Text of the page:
No one had ever called Hugh smart before—he’d been called a smartass, yes. But smart? No. This new information had given him pause, as he was so used to being a disappointment to everyone.
Hugh paces in the alley. He has forty-five minutes before the second show—the late crowd invariably louder and drunker, replete with would-be hecklers he would need to skewer.
He mentally finetunes his setlist. Although he takes little pleasure in this, it is a necessary evil. The unexamined setlist is not worth dying.
He recalls the first narrative’s arc working well in the opening. The middle sags a bit when he talks about his childhood pets. He’ll tighten it up—make it more concise, artfully leading the audience to think he’s going in one direction before he switches it up. Irony—the reversal of expectations—causes the audience to laugh, so he will swap the story of his first job at a Mexican restaurant with his first divorce. That will flow better, Hugh thinks. But he doesn’t really know what works until he’s on stage and can gauge the audience. He can tell the same joke fifteen different times and get fifteen different reactions. Towards the end of his set, though, his jab lines build enough comic tension that the final punchline kills. He leaves the audience wanting more, which is why he gets booked 45 weekends out of the year.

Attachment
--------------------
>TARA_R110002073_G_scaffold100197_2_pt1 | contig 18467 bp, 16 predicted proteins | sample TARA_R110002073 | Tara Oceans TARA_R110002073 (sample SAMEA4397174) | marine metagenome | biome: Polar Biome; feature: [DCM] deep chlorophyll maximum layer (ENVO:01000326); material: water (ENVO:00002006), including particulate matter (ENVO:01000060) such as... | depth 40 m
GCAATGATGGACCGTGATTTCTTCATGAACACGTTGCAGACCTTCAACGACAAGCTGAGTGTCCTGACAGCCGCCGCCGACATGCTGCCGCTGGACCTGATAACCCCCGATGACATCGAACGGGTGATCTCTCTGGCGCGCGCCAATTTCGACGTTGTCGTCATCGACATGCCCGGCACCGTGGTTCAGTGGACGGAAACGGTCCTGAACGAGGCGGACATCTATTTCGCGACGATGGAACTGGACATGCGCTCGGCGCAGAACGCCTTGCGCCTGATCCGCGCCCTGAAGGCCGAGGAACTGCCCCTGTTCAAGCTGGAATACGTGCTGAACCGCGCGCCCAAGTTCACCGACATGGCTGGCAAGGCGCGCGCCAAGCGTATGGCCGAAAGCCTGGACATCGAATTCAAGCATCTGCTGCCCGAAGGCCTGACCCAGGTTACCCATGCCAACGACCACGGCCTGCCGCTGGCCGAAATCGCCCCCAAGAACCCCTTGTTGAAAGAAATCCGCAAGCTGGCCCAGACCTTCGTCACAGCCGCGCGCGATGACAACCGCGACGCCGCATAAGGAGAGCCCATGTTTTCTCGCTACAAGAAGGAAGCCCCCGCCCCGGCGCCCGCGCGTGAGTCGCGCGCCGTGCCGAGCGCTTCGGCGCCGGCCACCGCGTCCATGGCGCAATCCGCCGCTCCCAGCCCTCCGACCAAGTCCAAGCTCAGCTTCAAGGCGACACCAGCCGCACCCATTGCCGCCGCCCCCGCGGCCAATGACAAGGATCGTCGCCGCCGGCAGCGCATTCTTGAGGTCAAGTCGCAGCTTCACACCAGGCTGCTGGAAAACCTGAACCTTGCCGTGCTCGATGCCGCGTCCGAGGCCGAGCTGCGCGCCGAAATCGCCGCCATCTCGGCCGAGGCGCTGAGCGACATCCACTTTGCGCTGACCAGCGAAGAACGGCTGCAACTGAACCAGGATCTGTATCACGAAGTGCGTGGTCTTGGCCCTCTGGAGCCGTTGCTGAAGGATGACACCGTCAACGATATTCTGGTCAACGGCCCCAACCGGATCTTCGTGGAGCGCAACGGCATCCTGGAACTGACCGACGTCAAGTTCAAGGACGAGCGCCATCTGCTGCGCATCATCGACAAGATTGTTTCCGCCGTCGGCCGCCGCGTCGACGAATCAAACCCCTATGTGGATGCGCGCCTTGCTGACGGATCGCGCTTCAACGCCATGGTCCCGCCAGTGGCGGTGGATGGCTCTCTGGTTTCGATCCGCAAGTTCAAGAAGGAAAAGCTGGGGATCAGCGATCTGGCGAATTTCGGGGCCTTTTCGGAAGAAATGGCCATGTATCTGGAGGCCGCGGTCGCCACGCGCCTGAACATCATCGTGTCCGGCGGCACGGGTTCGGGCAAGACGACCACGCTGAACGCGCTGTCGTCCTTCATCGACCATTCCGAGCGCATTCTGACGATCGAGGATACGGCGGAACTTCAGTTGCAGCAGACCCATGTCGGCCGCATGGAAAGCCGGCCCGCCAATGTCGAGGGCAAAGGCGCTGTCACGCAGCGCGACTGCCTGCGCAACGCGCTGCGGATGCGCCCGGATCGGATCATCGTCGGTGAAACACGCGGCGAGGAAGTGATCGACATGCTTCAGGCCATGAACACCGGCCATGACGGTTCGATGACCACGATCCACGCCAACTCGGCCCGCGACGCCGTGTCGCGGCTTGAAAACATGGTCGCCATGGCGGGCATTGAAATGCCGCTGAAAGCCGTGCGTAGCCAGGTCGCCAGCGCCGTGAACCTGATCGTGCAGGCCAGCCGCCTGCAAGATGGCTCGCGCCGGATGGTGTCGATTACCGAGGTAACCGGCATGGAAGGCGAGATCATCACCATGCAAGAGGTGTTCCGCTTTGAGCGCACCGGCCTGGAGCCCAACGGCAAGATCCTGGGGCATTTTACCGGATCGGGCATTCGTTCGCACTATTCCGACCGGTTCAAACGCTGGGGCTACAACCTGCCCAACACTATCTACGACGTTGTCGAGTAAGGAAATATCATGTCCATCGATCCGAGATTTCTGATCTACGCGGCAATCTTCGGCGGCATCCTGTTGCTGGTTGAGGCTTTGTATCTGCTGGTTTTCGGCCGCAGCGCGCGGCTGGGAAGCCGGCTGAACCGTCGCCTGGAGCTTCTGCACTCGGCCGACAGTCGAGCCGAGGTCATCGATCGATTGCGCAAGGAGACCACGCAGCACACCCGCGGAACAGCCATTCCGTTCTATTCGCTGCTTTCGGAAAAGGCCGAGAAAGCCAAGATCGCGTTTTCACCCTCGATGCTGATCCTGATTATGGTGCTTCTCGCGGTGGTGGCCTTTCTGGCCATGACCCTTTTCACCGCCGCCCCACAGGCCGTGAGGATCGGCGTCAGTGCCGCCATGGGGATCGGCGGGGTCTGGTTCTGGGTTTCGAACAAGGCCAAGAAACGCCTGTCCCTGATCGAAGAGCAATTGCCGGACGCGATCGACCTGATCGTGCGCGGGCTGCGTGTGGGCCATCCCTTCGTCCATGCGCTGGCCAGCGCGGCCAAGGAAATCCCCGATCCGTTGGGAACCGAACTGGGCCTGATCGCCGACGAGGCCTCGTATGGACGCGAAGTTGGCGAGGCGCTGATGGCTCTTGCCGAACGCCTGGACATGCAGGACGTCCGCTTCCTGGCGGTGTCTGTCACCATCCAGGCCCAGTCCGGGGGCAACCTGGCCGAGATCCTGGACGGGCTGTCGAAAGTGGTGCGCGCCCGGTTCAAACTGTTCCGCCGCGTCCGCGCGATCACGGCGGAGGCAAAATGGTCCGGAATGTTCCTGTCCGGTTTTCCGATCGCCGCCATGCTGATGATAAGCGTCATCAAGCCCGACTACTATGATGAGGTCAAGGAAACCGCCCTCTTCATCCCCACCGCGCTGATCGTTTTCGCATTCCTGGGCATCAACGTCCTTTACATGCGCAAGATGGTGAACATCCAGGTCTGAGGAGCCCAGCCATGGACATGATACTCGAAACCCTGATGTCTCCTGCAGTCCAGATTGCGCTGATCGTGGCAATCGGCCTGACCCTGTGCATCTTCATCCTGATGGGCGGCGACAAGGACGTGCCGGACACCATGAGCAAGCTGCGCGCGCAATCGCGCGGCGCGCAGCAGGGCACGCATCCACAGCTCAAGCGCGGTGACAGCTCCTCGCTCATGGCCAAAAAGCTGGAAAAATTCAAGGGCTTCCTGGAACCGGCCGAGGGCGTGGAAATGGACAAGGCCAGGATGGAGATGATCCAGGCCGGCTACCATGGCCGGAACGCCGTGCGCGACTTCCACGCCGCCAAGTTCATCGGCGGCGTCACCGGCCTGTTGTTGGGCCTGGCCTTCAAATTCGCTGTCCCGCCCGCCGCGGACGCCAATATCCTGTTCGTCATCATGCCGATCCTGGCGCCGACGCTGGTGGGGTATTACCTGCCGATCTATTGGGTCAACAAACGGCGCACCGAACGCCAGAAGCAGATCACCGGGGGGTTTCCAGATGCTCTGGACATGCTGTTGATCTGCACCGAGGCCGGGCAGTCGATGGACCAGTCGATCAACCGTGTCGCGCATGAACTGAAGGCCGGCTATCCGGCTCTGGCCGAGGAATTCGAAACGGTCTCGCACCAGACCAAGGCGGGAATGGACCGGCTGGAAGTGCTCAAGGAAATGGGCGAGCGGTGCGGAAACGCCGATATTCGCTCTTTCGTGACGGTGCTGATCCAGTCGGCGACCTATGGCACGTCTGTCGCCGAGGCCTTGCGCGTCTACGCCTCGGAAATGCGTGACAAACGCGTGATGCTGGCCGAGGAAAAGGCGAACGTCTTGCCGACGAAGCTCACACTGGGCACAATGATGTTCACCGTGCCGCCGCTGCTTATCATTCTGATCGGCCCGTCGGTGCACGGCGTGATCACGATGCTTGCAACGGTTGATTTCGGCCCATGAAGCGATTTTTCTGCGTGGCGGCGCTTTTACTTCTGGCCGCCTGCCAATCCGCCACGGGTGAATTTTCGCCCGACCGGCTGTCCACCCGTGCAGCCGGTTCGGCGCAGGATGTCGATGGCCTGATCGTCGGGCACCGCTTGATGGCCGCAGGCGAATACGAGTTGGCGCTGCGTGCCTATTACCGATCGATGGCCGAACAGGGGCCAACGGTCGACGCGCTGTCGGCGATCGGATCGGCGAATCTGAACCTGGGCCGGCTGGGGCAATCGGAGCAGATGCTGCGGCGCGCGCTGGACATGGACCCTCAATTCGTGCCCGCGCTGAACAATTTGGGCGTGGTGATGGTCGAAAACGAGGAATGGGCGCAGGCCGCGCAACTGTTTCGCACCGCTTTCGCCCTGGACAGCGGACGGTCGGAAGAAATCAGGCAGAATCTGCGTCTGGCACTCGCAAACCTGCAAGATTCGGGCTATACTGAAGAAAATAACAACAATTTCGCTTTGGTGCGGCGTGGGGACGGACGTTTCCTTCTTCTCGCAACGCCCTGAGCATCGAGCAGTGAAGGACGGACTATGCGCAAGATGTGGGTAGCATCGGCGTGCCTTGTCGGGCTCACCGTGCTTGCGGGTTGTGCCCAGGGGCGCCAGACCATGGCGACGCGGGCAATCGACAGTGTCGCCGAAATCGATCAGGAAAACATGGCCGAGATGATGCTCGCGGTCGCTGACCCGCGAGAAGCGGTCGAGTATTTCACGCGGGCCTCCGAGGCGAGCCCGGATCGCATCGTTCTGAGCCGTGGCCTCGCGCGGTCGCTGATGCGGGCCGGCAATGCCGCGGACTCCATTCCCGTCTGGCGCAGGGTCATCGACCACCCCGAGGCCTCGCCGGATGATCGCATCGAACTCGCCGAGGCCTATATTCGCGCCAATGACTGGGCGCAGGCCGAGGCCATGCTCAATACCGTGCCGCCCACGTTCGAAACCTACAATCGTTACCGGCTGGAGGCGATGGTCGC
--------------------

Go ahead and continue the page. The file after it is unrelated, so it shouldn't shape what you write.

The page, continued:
His heartbeat now within the normal range, Hugh decides he wants a hot dog, so he jams his hands in his pockets, rounds the corner to the main street, hopes to see Sabrett’s blue and yellow umbrella over a steaming pushcart and a vendor warming his hands over the hot water pans in the November chill.
Hugh arrives at the cart simultaneously alongside another customer. Having been in the city too long, he shoulders the other person out of the way and places his order.